All analyses were performed using Stata 15 (StataCorp. 2017. College Station, TX) and conducted using sample weights as appropriate. For animal studies, statistical analyses were performed using SAS 9.4 software. Student’s t test was used to compare two sets of data. Two-way analysis of variance followed by Bonferroni post-tests was used to compare more than two experimental groups.
Laboratory-based controlled animal study
As shown in Fig 1A, urine nicotine levels in E-cigarette-exposed mice were 4-fold higher than the urine nicotine levels in MCS-exposed mice. However, cotinine (Fig 1B) and 3HC (Fig 1C) levels in E-cigarette-exposed mice were comparable with corresponding cotinine and 3HC levels in the urine of MCS-exposed mice. The total nicotine equivalent (nicotine+cotinine+3-HC) in the urine of E-cigarette-exposed mice was 1.8-fold higher than the MCS-exposed mice (Fig 1D).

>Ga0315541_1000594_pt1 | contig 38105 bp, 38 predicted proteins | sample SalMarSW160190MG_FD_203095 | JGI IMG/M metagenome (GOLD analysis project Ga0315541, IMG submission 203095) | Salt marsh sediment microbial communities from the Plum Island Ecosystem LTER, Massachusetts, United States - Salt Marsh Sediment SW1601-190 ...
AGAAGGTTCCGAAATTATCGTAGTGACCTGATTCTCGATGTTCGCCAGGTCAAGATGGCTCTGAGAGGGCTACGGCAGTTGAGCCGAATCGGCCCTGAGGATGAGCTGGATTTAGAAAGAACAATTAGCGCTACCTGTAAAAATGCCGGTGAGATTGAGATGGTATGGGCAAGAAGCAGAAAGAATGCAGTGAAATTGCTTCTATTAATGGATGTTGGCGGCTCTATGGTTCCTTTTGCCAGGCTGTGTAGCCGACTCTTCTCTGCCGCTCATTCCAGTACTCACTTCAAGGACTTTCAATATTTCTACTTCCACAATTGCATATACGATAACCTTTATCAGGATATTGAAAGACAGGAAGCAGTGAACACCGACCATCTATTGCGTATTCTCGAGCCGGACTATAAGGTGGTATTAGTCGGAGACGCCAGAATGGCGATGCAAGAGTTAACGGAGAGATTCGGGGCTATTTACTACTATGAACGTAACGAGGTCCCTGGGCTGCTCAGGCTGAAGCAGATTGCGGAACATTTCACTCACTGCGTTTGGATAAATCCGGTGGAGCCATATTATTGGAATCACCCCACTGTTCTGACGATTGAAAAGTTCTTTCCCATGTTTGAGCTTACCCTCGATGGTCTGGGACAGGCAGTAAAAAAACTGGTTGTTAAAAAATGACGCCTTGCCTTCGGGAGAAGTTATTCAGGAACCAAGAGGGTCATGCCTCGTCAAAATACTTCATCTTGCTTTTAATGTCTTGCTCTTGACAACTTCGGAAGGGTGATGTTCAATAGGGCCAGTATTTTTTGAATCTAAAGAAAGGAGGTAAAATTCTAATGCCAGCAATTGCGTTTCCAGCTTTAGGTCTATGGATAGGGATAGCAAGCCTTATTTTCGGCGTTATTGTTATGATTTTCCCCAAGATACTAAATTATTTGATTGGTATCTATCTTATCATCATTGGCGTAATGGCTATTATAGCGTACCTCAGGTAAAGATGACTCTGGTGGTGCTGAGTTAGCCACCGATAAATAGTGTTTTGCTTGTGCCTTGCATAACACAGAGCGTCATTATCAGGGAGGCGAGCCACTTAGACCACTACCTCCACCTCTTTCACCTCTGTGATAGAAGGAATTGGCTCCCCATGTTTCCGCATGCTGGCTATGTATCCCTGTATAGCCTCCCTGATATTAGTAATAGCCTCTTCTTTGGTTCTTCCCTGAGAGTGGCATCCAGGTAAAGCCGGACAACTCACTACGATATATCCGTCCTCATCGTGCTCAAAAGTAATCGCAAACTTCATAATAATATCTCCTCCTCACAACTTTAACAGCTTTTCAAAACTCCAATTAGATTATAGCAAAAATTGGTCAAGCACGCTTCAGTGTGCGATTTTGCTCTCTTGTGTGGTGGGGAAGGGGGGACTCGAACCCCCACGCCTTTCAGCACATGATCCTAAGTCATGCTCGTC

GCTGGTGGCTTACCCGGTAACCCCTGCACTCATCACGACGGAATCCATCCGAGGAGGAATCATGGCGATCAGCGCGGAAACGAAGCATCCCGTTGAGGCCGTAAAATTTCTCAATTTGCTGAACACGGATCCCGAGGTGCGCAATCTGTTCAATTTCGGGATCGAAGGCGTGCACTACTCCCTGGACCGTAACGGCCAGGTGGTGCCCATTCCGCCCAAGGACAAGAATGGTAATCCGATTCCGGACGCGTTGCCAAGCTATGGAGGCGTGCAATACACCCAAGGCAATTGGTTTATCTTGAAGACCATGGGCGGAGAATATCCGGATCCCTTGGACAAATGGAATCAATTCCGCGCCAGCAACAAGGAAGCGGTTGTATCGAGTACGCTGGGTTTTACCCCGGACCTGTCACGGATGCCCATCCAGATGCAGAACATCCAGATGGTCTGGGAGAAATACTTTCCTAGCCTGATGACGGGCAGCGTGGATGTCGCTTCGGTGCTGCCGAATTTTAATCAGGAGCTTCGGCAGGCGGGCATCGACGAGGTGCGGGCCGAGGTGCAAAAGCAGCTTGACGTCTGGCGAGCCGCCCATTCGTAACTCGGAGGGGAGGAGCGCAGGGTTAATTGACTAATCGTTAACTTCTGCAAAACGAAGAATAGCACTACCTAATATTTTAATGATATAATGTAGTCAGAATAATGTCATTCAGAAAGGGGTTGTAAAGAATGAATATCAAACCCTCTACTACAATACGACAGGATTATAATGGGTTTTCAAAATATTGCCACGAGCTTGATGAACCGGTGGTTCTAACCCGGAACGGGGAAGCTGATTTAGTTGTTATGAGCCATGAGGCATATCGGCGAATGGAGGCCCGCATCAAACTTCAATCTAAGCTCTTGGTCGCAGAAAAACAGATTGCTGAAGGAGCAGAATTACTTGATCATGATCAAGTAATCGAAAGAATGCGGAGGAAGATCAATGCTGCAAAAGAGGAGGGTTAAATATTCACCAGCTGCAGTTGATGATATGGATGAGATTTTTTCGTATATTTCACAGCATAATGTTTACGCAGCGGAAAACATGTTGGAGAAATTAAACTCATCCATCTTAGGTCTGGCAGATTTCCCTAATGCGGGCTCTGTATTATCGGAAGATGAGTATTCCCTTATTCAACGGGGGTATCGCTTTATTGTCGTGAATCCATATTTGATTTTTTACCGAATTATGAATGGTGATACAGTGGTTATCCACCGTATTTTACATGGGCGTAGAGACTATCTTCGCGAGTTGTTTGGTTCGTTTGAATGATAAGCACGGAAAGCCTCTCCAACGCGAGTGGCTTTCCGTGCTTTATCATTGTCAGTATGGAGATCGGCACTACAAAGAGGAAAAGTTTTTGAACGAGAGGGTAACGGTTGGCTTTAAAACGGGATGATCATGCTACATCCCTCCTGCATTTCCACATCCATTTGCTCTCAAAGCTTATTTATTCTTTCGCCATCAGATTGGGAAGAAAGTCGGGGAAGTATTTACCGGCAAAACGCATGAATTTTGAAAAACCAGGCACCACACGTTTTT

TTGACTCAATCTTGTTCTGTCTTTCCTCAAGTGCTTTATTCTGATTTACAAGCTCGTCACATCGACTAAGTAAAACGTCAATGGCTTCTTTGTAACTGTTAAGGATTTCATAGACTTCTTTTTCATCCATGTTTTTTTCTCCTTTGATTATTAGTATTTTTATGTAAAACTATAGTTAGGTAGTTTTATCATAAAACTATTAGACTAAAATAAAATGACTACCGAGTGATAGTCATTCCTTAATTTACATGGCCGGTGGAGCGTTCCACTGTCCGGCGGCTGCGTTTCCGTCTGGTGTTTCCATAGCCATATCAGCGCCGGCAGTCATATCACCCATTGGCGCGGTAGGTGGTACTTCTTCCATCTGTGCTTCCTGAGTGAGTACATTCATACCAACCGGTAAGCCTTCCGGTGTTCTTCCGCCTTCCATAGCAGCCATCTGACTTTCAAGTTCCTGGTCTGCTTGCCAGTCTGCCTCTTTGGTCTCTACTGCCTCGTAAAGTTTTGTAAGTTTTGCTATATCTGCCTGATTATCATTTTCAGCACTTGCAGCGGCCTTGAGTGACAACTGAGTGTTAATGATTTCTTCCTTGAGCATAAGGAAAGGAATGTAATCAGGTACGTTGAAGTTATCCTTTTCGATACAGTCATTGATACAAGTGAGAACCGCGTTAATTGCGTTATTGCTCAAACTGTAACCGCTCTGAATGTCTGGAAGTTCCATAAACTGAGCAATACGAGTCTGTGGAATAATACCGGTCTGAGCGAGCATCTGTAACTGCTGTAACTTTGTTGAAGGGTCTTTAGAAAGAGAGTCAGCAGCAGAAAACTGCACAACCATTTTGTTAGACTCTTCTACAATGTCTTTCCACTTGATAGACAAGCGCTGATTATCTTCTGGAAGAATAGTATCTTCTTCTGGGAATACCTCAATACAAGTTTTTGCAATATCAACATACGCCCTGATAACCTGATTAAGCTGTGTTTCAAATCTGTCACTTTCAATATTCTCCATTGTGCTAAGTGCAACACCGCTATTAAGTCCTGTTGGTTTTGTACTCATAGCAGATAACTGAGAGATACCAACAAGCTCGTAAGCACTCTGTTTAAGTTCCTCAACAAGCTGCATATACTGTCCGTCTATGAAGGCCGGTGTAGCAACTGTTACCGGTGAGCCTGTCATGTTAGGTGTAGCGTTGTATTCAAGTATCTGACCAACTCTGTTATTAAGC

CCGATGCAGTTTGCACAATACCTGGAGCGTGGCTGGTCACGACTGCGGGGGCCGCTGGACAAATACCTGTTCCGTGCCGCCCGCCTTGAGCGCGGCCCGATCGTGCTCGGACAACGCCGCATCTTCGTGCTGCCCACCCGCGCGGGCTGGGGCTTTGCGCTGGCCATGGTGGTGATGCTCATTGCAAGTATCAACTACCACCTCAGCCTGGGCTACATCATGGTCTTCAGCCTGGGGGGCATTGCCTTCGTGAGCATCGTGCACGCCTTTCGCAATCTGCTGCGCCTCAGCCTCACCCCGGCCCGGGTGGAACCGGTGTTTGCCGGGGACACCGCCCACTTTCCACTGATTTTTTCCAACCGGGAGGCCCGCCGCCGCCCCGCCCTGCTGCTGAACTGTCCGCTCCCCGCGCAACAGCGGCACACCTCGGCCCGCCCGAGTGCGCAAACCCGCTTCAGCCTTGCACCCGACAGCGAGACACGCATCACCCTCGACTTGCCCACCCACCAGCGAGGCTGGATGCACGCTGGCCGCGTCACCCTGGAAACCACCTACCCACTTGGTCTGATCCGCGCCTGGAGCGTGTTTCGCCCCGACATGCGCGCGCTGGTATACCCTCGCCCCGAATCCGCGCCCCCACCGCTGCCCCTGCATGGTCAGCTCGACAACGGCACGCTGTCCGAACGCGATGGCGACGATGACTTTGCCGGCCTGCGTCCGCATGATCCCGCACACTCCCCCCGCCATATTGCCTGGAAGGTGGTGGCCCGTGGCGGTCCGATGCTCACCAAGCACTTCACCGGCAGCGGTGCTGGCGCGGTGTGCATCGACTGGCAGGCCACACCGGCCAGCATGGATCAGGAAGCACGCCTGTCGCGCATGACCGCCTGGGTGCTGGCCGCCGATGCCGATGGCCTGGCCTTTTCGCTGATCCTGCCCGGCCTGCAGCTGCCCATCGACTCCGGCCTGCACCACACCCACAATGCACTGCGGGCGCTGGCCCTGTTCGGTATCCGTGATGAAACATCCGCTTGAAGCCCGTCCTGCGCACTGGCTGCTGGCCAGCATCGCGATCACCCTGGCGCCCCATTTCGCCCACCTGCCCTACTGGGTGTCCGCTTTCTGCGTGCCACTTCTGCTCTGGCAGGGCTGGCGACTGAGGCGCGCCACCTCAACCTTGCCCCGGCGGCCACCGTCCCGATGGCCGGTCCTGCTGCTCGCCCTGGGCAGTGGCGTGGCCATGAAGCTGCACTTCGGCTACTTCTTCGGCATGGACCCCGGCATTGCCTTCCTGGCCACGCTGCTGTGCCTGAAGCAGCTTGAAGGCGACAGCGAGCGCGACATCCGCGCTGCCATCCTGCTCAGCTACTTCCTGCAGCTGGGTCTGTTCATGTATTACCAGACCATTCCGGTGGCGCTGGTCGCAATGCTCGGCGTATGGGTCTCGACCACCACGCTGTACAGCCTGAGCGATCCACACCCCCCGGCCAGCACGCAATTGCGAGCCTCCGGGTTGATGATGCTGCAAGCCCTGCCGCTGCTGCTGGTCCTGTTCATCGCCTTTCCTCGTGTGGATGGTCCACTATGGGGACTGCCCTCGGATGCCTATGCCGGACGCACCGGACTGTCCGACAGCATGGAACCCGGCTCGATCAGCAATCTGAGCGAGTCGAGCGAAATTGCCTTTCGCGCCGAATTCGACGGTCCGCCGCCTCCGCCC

Fasting blood glucose, insulin, and HOMA-IR levels in mice exposed to E-cigarette or MCS for 12 weeks were comparable with controls (Fig 2). Similarly, E-cigarette and MCS exposed mice had glucose tolerance comparable with air-exposed controls. Insulin-induced vasorelaxations ex vivo were comparable across all exposure groups (S1 Fig). Twelve weeks of exposure to either E-cigarette or MCS did not affect body and organ weights (S1 Table).
Mice were exposed to E-cig or MCS for 12 weeks. For E-cig exposures propylene glycerol: vegetable glycerine 50:50, v/v was used as vehicle to aerosolize nicotine. Blood glucose (A) and insulin levels (B) were utilized to calculate HOMA-IR scores (C) (n = 13-15/group). Glucose (1 g/kg; i.p.) tolerance test (GTT) in mice exposed to E-cig (D; n = 6/group) or MCS (E; n = 8/group) was performed after 11–12 weeks of exposure. Insets show area under the curve for exposed mice. Values are mean ± SD.
Population-based human study (NHANES)